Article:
With 54 days until the Nov. 3 presidential election, President Donald Trump said on Twitter ( here ) and Facebook ( here ) on Thursday that 80 million mail-in ballots were being sent to voters who had not requested them, calling the situation “unfair and a total fraud in the making.” While certain states are automatically sending ballots to their voters for this election, in many others, these still need to be requested.
Voting by mail has a long history of reliability in the United States, serving as the primary method of voting in Colorado, Oregon, Utah, Washington and Hawaii, which automatically send registered voters mail-in ballots. Due to the COVID-19 pandemic, California, Nevada, New Jersey, Vermont, and Washington, D.C. have introduced the same procedure for the 2020 vote ( here ) .
Benjamin Hovland, commissioner of the independent, bipartisan U.S. Election Assistance Commission (EAC, here , www.eac.gov/about-the-useac ) echoed to Reuters via phone that “in more states than ever, election authorities will automatically send a ballot to each registered voter.”
According to Reuters’ calculations, there are an estimated 44.2 million registered voters, or about half the number mentioned by President Trump, in the 10 states and jurisdictions automatically sending out ballots for the Nov. 3 election.
Reuters found this number by adding up the latest available voter registration statistics for Colorado ( here ); Hawaii, ( here ); Oregon ( here ); Utah ( here ); Washington ( here ); California ( here ); Washington, D.C ( here ); Nevada ( here ); New Jersey ( here ); and Vermont ( here ).
“On the states where these ballots are sent automatically, those were state-legislated decisions to make those policies,” Commissioner Hovland said, adding that “those states have implemented security measures on their respective mail-in processes.”
For the remaining states not sending out proactive ballots, Hovland noted “votes still require an affirmative request from the voter.” The millions of voters in these states would have to actively solicit or request a ballot.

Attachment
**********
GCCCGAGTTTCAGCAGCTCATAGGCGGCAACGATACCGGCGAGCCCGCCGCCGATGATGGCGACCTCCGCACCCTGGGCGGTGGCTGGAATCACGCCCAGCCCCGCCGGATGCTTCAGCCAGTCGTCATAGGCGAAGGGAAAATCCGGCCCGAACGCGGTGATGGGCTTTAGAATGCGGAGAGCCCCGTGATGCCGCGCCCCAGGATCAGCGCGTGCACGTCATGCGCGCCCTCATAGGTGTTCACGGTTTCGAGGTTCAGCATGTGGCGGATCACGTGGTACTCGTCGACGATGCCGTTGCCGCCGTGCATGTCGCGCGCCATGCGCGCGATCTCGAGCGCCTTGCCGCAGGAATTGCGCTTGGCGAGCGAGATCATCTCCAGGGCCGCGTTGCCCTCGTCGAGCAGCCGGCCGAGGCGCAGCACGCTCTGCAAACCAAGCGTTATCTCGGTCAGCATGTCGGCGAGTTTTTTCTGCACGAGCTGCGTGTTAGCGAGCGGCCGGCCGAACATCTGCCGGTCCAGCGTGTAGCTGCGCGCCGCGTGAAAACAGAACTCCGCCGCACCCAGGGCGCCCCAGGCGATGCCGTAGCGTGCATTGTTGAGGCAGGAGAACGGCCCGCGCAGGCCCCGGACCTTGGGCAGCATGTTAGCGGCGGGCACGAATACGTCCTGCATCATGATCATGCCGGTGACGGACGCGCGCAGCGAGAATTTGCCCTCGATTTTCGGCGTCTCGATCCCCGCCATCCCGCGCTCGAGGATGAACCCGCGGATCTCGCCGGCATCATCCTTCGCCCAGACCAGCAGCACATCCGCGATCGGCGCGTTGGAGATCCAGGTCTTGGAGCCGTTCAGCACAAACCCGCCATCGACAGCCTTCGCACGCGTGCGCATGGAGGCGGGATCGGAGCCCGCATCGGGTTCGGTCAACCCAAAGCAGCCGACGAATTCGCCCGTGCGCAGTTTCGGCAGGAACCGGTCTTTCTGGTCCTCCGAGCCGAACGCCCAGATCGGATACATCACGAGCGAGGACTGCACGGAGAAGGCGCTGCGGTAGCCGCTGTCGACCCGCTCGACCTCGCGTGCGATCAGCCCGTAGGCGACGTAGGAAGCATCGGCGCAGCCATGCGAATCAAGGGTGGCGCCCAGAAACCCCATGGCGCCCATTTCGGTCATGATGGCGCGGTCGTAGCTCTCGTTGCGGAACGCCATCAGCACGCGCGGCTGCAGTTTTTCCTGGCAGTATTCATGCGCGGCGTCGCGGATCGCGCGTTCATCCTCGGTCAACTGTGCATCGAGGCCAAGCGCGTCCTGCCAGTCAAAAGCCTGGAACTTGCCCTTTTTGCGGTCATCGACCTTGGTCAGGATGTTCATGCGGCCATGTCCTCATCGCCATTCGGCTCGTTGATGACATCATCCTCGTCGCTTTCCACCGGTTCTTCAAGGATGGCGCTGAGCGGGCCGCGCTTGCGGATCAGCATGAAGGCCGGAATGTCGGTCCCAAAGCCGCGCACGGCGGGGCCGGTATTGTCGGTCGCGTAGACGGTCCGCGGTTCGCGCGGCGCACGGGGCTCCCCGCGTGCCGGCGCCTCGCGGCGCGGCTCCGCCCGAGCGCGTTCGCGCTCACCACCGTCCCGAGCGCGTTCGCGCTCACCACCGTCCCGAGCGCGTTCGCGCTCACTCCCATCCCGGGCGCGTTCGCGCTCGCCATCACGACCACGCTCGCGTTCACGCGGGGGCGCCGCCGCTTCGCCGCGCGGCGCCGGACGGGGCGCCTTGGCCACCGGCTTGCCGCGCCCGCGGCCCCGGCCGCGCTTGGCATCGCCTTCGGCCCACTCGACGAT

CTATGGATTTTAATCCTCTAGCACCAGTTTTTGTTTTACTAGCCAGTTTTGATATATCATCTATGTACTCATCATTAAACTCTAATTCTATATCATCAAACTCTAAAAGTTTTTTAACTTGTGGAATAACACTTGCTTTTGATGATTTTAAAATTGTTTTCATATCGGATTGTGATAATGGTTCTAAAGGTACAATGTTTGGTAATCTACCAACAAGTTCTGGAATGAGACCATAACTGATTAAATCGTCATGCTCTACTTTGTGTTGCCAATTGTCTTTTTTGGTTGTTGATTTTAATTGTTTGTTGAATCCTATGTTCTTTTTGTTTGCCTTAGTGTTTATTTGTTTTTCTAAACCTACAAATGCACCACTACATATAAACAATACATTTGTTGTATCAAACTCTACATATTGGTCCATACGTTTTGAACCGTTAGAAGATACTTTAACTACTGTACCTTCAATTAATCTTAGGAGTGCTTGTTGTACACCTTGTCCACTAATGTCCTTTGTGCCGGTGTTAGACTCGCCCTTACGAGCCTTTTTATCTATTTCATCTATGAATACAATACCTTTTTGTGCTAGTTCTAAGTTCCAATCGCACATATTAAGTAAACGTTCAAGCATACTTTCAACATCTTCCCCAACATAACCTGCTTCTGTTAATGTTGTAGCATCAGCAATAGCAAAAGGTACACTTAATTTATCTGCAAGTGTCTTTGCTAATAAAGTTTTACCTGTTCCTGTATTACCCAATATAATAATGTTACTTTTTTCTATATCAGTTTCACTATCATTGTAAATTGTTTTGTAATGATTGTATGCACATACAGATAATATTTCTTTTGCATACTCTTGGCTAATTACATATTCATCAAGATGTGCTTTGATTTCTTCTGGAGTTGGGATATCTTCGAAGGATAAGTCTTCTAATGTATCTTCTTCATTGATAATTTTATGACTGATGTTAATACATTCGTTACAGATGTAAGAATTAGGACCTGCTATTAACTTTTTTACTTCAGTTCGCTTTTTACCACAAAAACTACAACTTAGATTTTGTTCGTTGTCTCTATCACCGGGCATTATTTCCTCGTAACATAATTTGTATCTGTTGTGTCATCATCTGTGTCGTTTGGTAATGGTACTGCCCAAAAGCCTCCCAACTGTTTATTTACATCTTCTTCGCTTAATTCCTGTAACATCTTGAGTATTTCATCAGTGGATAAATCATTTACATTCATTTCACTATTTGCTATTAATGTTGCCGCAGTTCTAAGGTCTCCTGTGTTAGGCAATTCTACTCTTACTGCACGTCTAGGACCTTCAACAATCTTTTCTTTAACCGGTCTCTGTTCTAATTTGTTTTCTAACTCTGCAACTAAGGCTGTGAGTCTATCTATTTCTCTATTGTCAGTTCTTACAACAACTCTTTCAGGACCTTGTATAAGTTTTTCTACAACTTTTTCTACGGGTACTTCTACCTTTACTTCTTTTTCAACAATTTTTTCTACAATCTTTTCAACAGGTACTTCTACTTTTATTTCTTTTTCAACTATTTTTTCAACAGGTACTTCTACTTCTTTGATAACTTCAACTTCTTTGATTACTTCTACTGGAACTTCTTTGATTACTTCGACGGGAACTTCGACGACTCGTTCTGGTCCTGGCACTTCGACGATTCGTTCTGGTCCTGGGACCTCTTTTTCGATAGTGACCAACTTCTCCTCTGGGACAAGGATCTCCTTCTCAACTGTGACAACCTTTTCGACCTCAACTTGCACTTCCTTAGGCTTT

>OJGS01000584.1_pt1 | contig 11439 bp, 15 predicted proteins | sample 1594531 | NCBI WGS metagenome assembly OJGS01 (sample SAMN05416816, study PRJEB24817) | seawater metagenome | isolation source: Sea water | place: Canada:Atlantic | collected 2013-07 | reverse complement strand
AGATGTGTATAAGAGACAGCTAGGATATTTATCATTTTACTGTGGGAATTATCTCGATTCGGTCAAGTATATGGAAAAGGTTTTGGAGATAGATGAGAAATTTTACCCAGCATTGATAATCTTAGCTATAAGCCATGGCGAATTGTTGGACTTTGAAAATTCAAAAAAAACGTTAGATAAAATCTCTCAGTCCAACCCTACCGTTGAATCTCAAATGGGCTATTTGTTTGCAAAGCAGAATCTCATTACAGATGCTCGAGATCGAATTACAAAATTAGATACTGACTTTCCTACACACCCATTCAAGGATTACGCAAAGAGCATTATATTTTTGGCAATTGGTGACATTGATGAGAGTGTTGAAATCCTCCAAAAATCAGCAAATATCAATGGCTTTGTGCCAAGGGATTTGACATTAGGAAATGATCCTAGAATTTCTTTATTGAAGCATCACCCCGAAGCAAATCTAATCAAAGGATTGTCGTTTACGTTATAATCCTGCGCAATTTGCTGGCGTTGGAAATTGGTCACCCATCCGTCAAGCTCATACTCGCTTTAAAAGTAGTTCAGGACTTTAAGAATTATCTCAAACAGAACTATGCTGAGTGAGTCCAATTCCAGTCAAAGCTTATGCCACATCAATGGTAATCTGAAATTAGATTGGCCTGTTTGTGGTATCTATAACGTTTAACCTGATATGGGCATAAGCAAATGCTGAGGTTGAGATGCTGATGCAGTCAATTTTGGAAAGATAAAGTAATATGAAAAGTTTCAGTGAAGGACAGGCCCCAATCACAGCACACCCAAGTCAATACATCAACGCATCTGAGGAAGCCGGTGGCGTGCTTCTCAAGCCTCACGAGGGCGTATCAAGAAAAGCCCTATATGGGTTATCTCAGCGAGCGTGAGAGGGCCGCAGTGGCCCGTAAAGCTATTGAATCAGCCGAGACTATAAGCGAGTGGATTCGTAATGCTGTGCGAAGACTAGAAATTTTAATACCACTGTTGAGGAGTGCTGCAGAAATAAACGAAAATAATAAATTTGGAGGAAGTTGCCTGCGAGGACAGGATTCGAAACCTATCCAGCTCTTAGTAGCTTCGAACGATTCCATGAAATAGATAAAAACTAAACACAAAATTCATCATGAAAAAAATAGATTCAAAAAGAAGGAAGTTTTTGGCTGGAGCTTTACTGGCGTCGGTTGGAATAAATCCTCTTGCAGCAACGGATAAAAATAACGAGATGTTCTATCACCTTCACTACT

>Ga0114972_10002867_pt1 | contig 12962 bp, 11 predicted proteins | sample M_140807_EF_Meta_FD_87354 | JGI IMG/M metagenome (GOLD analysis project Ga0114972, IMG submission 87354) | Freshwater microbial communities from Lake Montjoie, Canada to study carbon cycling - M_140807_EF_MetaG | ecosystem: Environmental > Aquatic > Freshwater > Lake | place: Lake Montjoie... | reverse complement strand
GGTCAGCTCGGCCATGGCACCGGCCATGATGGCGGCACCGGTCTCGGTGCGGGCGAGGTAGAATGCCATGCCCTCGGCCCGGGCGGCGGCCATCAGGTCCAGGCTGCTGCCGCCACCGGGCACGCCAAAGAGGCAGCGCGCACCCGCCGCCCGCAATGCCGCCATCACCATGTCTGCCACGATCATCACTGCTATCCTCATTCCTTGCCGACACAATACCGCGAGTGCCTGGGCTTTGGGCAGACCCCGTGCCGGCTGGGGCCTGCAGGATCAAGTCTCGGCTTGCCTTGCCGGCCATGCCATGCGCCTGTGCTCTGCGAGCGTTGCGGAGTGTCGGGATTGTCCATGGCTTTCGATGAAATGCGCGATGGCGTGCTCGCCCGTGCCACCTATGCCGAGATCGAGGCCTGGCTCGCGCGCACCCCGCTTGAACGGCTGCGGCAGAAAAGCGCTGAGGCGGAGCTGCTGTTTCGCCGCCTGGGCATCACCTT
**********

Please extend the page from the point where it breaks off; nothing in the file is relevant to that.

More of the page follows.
It is possible that Trump’s 80 million unsolicited ballot claim stemmed from an Aug. 14 analysis from the New York Times ( here ), which stated that experts predict “roughly 80 million mail ballots will flood election offices this fall.”
The president first mentioned this figure during his Labor Day press conference on Sept. 7, referring to “the issuance of 80 million ballots, unrequested” as “the dirtiest fight of all” ( here ).
Linking the high volume of “unsolicited” mail ballots to voter fraud, he said, “People are going to get ballots; they’re going to say, ‘What am I doing?’ And then they’re going to harvest. They’re going to do all the things.”
The claim feeds into a narrative echoed by President Trump that mail-in voting, expected to nearly double due to the COVID-19 pandemic, will increase voter fraud ( here ).
After weeks of repeatedly raising concerns about mail-in voting, Trump on Aug. 4 called Florida’s election system “Safe and Secure, Tried and True” and urged voters in the Republican state to vote by any means, including by mail ( here).
Experts say that election fraud is very rare in the United States, where nearly one in four voters cast a mail-in or absentee ballot in 2016 (here).
There are multiple layers of security in place for mail-in ballots, also known as “absentee” ballots, including the Electronic Registration Information Center ( www.ericstates.org ) and adherence to the National Voter Registration Act’s list of maintenance procedures ( here , here).
The National Conference of State Legislatures provides information on home voting, including a section on security features in place here .
Measures to counter voter fraud include hand-marked paper ballots, signature verification, examining and processing ballots ahead of election day to allow for more verification time, up-to-date address information, security cameras during storage, and many more (see Security Features of Voting by Absentee/Mailed Ballots section here bit.ly/33vUvBA ).
Further information on security measures to ensure ballot integrity can be found here .
Commissioner Hovland told Reuters these sort of unfounded claims “ignore the repeated calls of elections professionals, both Democrat and Republican, that say this is a safe, normal process with procedures in place to ensure the process upholds the integrity of an election.”
False. 80 million “unsolicited” mail-in ballots will not be sent to voters ahead of the 2020 presidential election. Ten states and jurisdictions are proactively sending out ballots, some for the first time due to the coronavirus pandemic, for an approximately 44.2 million registered voters in total.
This article was produced by the Reuters Fact Check team. Read more about our fact-checking work here .
Our Standards: The Thomson Reuters Trust Principles.